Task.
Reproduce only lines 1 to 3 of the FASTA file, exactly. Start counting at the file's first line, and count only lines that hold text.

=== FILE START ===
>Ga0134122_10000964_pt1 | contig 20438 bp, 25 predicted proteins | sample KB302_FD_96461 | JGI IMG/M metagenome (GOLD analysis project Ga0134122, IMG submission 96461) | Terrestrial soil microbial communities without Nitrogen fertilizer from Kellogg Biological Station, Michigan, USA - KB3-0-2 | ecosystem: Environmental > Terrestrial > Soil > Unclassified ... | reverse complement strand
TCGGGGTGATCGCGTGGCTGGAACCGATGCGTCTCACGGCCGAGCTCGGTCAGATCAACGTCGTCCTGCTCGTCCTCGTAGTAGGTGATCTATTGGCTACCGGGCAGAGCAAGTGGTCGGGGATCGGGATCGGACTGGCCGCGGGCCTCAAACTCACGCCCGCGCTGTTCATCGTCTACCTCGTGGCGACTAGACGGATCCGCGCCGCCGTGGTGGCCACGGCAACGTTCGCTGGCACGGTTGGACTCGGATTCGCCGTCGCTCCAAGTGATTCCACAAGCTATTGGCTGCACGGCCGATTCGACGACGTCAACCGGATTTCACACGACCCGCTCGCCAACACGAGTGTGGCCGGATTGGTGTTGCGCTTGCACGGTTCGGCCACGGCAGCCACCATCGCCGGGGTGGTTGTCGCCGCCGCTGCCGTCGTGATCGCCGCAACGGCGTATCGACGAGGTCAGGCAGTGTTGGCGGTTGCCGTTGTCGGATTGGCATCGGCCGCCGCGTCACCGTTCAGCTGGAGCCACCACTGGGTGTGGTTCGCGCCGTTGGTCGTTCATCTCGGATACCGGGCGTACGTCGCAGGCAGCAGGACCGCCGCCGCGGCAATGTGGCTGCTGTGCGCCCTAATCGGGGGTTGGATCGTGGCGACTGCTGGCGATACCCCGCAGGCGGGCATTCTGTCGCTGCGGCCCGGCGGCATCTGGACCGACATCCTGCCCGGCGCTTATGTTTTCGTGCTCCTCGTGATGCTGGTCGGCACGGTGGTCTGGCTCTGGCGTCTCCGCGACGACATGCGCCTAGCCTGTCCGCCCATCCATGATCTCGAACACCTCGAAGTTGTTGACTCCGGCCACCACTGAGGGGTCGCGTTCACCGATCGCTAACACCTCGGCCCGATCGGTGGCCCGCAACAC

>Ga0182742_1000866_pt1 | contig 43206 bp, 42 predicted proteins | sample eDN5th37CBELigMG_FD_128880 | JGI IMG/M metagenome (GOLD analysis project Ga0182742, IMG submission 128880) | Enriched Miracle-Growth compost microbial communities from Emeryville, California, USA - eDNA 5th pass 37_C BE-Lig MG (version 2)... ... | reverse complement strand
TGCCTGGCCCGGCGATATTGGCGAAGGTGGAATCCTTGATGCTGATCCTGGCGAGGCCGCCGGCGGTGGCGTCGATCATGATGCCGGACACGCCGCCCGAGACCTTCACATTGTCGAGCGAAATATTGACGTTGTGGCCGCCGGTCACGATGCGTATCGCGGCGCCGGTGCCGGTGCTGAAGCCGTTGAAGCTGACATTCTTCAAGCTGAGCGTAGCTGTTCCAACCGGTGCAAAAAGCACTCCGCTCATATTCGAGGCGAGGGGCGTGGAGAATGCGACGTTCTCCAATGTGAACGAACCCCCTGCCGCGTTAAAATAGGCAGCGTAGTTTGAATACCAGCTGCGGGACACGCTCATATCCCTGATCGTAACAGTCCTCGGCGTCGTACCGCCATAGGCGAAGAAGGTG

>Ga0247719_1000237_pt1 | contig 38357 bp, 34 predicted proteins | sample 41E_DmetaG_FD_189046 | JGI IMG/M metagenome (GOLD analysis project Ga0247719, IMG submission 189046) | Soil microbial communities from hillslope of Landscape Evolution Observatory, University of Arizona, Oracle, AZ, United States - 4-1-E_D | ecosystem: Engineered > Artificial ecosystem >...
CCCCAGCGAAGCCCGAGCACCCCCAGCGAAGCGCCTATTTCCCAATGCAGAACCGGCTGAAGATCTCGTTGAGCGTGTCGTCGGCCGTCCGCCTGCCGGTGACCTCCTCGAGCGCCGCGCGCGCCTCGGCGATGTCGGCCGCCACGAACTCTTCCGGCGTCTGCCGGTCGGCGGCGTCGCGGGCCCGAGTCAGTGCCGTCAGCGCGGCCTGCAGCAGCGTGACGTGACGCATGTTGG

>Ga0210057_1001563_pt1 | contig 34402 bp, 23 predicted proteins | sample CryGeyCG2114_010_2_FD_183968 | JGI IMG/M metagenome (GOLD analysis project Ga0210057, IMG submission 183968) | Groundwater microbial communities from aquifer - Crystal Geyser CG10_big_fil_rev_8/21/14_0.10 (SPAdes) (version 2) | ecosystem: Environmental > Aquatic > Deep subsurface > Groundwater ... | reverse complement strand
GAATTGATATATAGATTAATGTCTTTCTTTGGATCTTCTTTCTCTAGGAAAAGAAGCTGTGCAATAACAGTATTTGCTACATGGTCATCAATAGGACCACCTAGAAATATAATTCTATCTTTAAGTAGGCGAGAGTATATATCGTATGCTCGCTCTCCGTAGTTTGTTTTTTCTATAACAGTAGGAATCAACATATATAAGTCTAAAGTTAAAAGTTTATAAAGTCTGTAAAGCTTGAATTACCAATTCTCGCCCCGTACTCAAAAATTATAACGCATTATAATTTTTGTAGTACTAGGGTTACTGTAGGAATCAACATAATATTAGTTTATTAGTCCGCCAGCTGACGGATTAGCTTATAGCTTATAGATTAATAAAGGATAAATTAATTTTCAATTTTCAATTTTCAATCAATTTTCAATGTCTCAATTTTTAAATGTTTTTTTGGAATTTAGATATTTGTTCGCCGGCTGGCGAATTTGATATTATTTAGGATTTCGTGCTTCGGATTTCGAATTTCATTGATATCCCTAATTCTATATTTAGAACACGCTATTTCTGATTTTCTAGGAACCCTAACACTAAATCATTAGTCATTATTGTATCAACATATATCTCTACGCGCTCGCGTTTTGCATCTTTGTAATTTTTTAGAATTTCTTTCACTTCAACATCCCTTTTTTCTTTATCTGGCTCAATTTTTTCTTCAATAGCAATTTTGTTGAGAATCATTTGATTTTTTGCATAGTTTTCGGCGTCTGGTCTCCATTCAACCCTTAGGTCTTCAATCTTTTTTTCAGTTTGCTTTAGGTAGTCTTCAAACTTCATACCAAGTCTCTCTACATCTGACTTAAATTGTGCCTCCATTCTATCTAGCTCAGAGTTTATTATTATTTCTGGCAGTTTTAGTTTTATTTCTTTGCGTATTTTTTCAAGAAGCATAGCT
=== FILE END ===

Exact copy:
>Ga0134122_10000964_pt1 | contig 20438 bp, 25 predicted proteins | sample KB302_FD_96461 | JGI IMG/M metagenome (GOLD analysis project Ga0134122, IMG submission 96461) | Terrestrial soil microbial communities without Nitrogen fertilizer from Kellogg Biological Station, Michigan, USA - KB3-0-2 | ecosystem: Environmental > Terrestrial > Soil > Unclassified ... | reverse complement strand
TCGGGGTGATCGCGTGGCTGGAACCGATGCGTCTCACGGCCGAGCTCGGTCAGATCAACGTCGTCCTGCTCGTCCTCGTAGTAGGTGATCTATTGGCTACCGGGCAGAGCAAGTGGTCGGGGATCGGGATCGGACTGGCCGCGGGCCTCAAACTCACGCCCGCGCTGTTCATCGTCTACCTCGTGGCGACTAGACGGATCCGCGCCGCCGTGGTGGCCACGGCAACGTTCGCTGGCACGGTTGGACTCGGATTCGCCGTCGCTCCAAGTGATTCCACAAGCTATTGGCTGCACGGCCGATTCGACGACGTCAACCGGATTTCACACGACCCGCTCGCCAACACGAGTGTGGCCGGATTGGTGTTGCGCTTGCACGGTTCGGCCACGGCAGCCACCATCGCCGGGGTGGTTGTCGCCGCCGCTGCCGTCGTGATCGCCGCAACGGCGTATCGACGAGGTCAGGCAGTGTTGGCGGTTGCCGTTGTCGGATTGGCATCGGCCGCCGCGTCACCGTTCAGCTGGAGCCACCACTGGGTGTGGTTCGCGCCGTTGGTCGTTCATCTCGGATACCGGGCGTACGTCGCAGGCAGCAGGACCGCCGCCGCGGCAATGTGGCTGCTGTGCGCCCTAATCGGGGGTTGGATCGTGGCGACTGCTGGCGATACCCCGCAGGCGGGCATTCTGTCGCTGCGGCCCGGCGGCATCTGGACCGACATCCTGCCCGGCGCTTATGTTTTCGTGCTCCTCGTGATGCTGGTCGGCACGGTGGTCTGGCTCTGGCGTCTCCGCGACGACATGCGCCTAGCCTGTCCGCCCATCCATGATCTCGAACACCTCGAAGTTGTTGACTCCGGCCACCACTGAGGGGTCGCGTTCACCGATCGCTAACACCTCGGCCCGATCGGTGGCCCGCAACAC

>Ga0182742_1000866_pt1 | contig 43206 bp, 42 predicted proteins | sample eDN5th37CBELigMG_FD_128880 | JGI IMG/M metagenome (GOLD analysis project Ga0182742, IMG submission 128880) | Enriched Miracle-Growth compost microbial communities from Emeryville, California, USA - eDNA 5th pass 37_C BE-Lig MG (version 2)... ... | reverse complement strand